Today is Good Friday, the most solemn day on the liturgical calendar. And despite my twenty-six years as a Catholic–sixteen of which were spent being educated in the traditions of the Sisters of Charity, Sisters of Mercy, and the LaSallian brothers–the day might have passed without me noticing had it not been for my mom sing-songing, “Remember, fasting and abstinence tomorrow!” as I cut into a raspberry danish last night. Okay, I probably would have realized at some point–perhaps while biting into my favorite chicken-laden Panera salad–that I was violating a dietary rule on not just any Lenten Friday, but the Lenten Friday, and that, though seemingly arbitrary and never explicitly dictated by Jesus himself (Right? It’s all just conjecture that he probably wouldn’t be into eating animal flesh on Fridays during Lent?*), said rule is still critical to follow if for no other reason than that it would all but destroy Grandma if she even suspected I was doing otherwise.
I don’t mean to be flippant or offensive, even though that paragraph is probably both of those things. The truth is that even though I am a bit of a lapsed Catholic–a term I hesitate to use because I don’t believe they actually exist, which I’ll explain–I really love Catholicism. It has a certain charm that often goes unseen and overlooked because of all the other unfortunate stuff that’s become associated with the Catholic Church (e.g., sex scandals, pope scandals, gay scandals, gay pope scandals, etc.). My childhood is filled with distinctly Catholic memories that I’m crazy (or cruel) enough to hope my own kids will have one day: Sister Joseph smacking her desk to scare my kindergarten class into silence; sweating bullets in a plaid wool uniform jumper as I waited in line to confess my sins to Father Bob; unwrapping the board game “My First Catechism” on Christmas Day 1994; crying when I found out that babies grew “inside stomachs”; crying when I found out how babies were made in the first place; crying when I saw a man’s naked butt for the first time while watching Grease (an act of rebellion in itself); and on Good Friday, attending the Stations of the Cross followed by an afternoon of Jesus of Nazareth–the Easter equivalent of A Christmas Story in that you can kind of jump in at any point and understand what’s going on.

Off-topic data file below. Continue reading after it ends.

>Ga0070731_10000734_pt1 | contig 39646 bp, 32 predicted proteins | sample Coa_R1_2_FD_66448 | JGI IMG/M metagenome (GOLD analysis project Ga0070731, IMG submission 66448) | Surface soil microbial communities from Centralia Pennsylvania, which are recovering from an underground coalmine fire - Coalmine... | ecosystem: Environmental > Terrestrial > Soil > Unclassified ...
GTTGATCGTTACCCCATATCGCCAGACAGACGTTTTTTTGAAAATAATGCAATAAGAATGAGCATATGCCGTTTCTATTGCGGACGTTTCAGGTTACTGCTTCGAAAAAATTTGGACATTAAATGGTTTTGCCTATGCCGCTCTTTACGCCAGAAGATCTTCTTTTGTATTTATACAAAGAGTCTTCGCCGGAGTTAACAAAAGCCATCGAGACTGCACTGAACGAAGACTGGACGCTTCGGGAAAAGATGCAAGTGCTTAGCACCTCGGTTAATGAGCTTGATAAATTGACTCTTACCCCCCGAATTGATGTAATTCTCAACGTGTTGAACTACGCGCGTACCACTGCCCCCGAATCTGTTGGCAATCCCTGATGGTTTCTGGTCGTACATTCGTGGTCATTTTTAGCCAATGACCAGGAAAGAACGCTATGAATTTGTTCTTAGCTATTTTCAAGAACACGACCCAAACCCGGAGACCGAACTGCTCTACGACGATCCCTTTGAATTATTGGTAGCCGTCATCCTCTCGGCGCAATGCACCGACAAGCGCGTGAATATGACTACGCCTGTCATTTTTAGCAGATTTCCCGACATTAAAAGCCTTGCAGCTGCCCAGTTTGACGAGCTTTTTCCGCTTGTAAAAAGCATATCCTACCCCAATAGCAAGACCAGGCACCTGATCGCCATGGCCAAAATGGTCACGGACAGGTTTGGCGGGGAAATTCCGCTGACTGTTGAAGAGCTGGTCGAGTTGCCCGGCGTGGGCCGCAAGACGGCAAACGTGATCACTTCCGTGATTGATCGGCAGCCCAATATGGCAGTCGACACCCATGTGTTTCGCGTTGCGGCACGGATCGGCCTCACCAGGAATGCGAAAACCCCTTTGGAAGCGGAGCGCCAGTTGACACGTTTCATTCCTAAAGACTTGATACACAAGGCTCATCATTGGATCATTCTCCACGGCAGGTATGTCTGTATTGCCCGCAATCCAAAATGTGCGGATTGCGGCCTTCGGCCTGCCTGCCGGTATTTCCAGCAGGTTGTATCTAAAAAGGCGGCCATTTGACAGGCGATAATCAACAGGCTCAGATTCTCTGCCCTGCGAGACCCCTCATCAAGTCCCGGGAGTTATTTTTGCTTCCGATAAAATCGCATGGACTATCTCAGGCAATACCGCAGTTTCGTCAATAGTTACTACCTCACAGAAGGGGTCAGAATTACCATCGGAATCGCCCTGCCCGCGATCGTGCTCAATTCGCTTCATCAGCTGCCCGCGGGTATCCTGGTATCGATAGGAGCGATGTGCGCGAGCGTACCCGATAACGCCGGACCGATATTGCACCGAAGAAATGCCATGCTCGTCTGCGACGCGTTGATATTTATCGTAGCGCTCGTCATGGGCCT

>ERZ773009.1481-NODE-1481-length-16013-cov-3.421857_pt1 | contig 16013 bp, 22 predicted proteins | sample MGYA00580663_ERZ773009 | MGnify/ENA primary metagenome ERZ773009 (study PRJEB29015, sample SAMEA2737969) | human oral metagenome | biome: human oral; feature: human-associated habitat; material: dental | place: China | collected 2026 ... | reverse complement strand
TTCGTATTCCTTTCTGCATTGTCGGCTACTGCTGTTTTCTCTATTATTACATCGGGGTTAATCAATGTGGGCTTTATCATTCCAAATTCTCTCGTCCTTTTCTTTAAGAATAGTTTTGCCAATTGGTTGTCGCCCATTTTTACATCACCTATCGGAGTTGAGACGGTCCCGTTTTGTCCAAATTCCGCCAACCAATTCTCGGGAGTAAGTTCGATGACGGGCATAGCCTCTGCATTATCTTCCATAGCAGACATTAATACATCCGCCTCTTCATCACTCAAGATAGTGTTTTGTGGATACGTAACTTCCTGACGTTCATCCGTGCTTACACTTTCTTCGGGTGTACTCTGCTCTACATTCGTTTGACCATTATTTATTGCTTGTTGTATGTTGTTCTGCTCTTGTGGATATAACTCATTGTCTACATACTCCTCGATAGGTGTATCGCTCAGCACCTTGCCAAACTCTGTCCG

Although I’m sure someone else could give you a catalog (CATHalog) of memories of a Catholic upbringing that was oppressive, tyrannical, and puritanical, mine mostly fill me with a warm and fuzzy feeling. Being raised how I was made me disciplined, orderly, structured, obedient, cautious, submissive to authority, and befittingly prude, all qualities that can get one pretty far in life when you think about it. There’s also something to be said for the Catholic emphasis on ceremony; they could make the fourth-grade’s spring concert–during which students would squeak out “This Little Light of Mine” on recorders or something equally horrifying and rough on the ears–feel like the most important day of your life. And to be honest, I don’t not like that feeling of gravity, of weightiness, that all the tiny minutiae of life really, really matter. The first time I went to a non-Catholic wedding, I was puzzled when the ceremony began (and ended) with the exchange of vows. So…they aren’t making us sit through 45 minutes of prayers and psalms to build up excitement for the good part? (This is also called “working the room.”) I mean, isn’t the whole point of a wedding to make people feel like it’s not only the most momentous day of the bride and groom’s life, but also that of every person there? I decided then and there that my wedding–even if I marry an atheist–will be absolutely painstaking in its pomp and circumstance. The after-party will feel all the more glorious.
Which brings me to my point: I’m not so sure that Catholics are capable of wholly (holy–word play!) “lapsing.” It’s not something you can shrug off or hang up, at least not in my experience. Sure, I’ve fallen off the wagon in many (most) ways, which I’ll refrain from detailing since I don’t want to implicate myself, but my “Catholicness” isn’t something I’ll ever really eschew entirely. That’s because being Catholic–and this likely goes for other religions as well–is wider and deeper than keeping holy the Sabbath and going veg on Fridays for a few weeks a year and memorizing the Mass like a script, even though these are admirable things that a (small, quite small) part of me wishes I coud still do. “Catholic” is more abstract than that, and it’s part of who I am–the discipline, the routine, the oppressive sense of obligation and duty, the guilt–and there’s something strangely comforting in knowing that these feelings will last a lifetime.
This weekend, probably tomorrow, I’ll be sitting through a 150-minute-long Easter service with my family and boyfriend, who will be baffled throughout. For most of these 150 minutes, I will be counting down to the Mass’ denouement so that I can go home and continue re-watching Game of Thrones in preparation for the show’s resurrection on Sunday night. But–maybe for a minute or five, and quite possibly more, I’ll feel peaceful, calm, and very much at home.
*There’s probably a quote somewhere in the Bible that explains this rule, of which I will continue to be willfully ignorant.